An example outside of the yoga and wellness community would be white people going to Mexico, finding local recipes, and coming back to America to open restaurants that serve them.


I mentioned certain white rock and blues musicians who were respectful in acknowledging the Black blues roots of their music and even encouraged people to buy the blues records and tickets. It is also true that blues, jazz, and rock and roll—all created by Black musicians—were appropriated by white culture, especially jazz (Dave Brubeck) and rock (Elvis Presley). Though many Black musicians of Motown were well-compensated, many more were exploited while white producers and record companies appropriated massive profits from all of the Black performers.

What does or could it look like in the yoga and wellness community?


Debra: For a non-Indian (Asian Indian), non-Hindu person to appropriate dress, mannerisms, sacred objects without permission or without full understanding is appropriation, particularly when done for commercial gain (Bikram “copyrighting poses,” selling merchandise with sacred symbols, even “selling” oneself as a teacher if using other cultures to do so).


Bruce: One example given in the articles includes wiping yoga and other practices of their cultural origins. In yoga, that can look like ignoring the spiritual and meditative foundations of the practice and referring only to the physical exercise aspects to avoid offending Westerners. I found this to be true in a certain very hot practice I did years ago. I have also seen this with acupuncturists focusing exclusively on the direct physical aspects of their practice.


It can also look like a performative, out-of-context use of the appropriated culture to appear respectful and reparative. I laughed and cringed at the example of a spiritual symbol in the toilet, but others can apply as well, such as figurines on shelves, again when out of context and performative.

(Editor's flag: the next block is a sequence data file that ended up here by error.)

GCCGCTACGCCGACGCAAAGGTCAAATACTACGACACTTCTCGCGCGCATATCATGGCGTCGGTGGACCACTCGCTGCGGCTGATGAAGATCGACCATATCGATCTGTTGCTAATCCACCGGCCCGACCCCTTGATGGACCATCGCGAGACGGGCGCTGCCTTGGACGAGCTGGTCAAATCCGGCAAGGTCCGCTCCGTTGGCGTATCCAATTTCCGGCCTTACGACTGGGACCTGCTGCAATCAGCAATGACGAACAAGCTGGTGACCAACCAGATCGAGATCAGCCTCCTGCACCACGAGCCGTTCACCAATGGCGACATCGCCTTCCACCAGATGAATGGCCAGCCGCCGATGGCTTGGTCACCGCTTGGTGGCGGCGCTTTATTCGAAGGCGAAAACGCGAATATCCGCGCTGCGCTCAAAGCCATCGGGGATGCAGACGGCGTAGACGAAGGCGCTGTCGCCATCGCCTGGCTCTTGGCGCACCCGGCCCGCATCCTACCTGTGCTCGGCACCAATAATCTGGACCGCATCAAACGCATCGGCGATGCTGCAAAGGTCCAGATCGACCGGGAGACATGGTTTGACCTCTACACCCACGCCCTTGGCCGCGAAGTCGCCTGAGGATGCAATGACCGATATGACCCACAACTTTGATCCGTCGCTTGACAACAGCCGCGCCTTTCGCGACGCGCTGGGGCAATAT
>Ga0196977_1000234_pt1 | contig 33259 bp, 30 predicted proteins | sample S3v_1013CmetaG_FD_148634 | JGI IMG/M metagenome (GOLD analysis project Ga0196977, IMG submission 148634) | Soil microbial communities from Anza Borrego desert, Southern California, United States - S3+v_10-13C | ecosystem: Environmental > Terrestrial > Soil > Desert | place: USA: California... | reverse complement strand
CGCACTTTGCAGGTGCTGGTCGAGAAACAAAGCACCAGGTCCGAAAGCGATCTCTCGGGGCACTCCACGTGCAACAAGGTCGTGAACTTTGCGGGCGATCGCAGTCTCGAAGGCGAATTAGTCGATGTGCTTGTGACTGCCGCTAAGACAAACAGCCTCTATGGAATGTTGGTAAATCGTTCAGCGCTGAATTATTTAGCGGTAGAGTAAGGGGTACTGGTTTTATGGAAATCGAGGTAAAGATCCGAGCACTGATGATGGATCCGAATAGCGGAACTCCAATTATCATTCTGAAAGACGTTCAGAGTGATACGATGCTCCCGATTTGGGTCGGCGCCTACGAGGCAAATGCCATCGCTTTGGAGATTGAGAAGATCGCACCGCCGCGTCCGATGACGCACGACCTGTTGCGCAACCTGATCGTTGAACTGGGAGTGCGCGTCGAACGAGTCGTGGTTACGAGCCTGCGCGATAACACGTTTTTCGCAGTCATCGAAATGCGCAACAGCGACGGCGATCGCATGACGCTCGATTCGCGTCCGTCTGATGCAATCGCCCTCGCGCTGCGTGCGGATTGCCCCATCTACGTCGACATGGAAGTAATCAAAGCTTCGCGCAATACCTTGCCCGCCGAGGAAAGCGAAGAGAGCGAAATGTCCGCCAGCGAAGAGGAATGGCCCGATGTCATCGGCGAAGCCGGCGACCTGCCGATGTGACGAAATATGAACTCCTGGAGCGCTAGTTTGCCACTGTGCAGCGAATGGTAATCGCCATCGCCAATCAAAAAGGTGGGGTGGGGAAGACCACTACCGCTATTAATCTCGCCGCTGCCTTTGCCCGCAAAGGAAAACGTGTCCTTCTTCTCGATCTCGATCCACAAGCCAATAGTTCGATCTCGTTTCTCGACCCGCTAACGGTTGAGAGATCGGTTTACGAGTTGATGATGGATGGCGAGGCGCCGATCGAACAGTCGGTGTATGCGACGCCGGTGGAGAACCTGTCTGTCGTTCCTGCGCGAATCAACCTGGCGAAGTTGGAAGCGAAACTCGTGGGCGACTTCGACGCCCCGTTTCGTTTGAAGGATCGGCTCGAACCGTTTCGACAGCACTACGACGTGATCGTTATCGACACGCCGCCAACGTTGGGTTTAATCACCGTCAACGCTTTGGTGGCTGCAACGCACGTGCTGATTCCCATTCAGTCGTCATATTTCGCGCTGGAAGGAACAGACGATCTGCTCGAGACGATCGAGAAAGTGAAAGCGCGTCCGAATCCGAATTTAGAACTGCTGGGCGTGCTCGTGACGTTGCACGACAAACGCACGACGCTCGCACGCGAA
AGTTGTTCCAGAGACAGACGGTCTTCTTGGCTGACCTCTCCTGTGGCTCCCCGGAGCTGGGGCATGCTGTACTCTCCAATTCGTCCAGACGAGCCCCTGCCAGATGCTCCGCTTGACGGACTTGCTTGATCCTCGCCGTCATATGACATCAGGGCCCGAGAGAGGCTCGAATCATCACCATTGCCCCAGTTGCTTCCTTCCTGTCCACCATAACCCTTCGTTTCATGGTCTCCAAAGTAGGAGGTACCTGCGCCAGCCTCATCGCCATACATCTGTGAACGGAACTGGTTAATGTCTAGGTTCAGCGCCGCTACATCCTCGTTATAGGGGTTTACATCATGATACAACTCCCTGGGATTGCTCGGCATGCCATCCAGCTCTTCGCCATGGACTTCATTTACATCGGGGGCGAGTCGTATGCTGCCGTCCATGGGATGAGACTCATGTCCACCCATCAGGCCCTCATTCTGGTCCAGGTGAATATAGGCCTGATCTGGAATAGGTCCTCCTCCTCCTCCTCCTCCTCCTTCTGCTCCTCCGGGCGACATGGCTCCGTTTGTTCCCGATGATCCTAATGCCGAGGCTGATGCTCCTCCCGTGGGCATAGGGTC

Finally, perhaps the major definition of appropriation is the use of elements from other cultures without authentically crediting, respecting, acknowledging, and/or providing compensation to the culture and history of the practices being offered. This use of other cultures could be viewed as a form of plagiarism, passing off practices developed by other cultures, often for millennia, as one’s own work.


Kerry: [Please note Kerry’s interpretation of this question. Rather than hearing what appropriation looks like, she answered what it looks like when a community addresses cultural appropriation.] Invite the “awe” and inspiration from yoga’s roots without trying to control it or make it yours. I love the example Barkataki uses of the wild, raging river. Stand by and admire yoga with humility, knowing that its power will move beyond you and your time. At Namaspa, it looks like recognizing and honoring those who may have been omitted or left out of historical accounts. It also looks like invited conversations around cultural appropriation and teacher lineage and suggesting books or classes that will assist in helping teachers find a deeper knowledge and understanding of yogic wisdom.

Is this happening in our community and in ourselves as individuals? If so, how? What does it look or sound like? How could it show up? How can we correct or rectify it? How can we honor not appropriate yoga?


I will explore these questions directly in my next post so that I may give it the time and attention it deserves. I intend to specifically hold myself accountable and unearth to what extent Namaspa and I sterilize or glamorize yoga.


In the meantime, my fellow humans and yogis, I invite you, I DARE U, to reflect on this for yourself, too. As Brené reminds us, this will take a deep courage born only of vulnerability. It will require us to be both brave and afraid at the same time—and to embrace the suck. So let’s “check our armor and weapons at the arena door so we can enter every tough conversation and difficult rumble completely empty-handed.” As the empty rice bowl.

If you would like to read the same sources and go through the same exercise as Kerry, Bruce, Debra, and the other yoga teachers in the DARE U program, please click here.